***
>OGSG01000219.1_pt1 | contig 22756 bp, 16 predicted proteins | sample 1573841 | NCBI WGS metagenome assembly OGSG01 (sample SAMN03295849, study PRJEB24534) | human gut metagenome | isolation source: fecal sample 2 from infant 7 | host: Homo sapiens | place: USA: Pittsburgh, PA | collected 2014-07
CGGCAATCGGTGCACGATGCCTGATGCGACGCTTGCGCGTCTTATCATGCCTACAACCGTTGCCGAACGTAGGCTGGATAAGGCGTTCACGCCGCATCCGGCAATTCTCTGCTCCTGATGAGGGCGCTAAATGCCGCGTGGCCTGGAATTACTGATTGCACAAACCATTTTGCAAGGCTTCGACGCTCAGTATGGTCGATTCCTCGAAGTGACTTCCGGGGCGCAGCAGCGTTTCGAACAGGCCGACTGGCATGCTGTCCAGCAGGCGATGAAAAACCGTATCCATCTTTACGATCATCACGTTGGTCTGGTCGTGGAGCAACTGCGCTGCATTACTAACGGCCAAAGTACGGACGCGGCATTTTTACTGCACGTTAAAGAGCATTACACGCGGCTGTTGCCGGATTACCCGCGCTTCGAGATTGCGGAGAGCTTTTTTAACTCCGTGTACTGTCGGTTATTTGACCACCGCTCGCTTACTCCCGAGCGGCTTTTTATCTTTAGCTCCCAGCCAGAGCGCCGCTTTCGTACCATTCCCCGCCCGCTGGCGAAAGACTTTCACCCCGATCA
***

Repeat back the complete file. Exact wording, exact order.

>OGSG01000219.1_pt1 | contig 22756 bp, 16 predicted proteins | sample 1573841 | NCBI WGS metagenome assembly OGSG01 (sample SAMN03295849, study PRJEB24534) | human gut metagenome | isolation source: fecal sample 2 from infant 7 | host: Homo sapiens | place: USA: Pittsburgh, PA | collected 2014-07
CGGCAATCGGTGCACGATGCCTGATGCGACGCTTGCGCGTCTTATCATGCCTACAACCGTTGCCGAACGTAGGCTGGATAAGGCGTTCACGCCGCATCCGGCAATTCTCTGCTCCTGATGAGGGCGCTAAATGCCGCGTGGCCTGGAATTACTGATTGCACAAACCATTTTGCAAGGCTTCGACGCTCAGTATGGTCGATTCCTCGAAGTGACTTCCGGGGCGCAGCAGCGTTTCGAACAGGCCGACTGGCATGCTGTCCAGCAGGCGATGAAAAACCGTATCCATCTTTACGATCATCACGTTGGTCTGGTCGTGGAGCAACTGCGCTGCATTACTAACGGCCAAAGTACGGACGCGGCATTTTTACTGCACGTTAAAGAGCATTACACGCGGCTGTTGCCGGATTACCCGCGCTTCGAGATTGCGGAGAGCTTTTTTAACTCCGTGTACTGTCGGTTATTTGACCACCGCTCGCTTACTCCCGAGCGGCTTTTTATCTTTAGCTCCCAGCCAGAGCGCCGCTTTCGTACCATTCCCCGCCCGCTGGCGAAAGACTTTCACCCCGATCA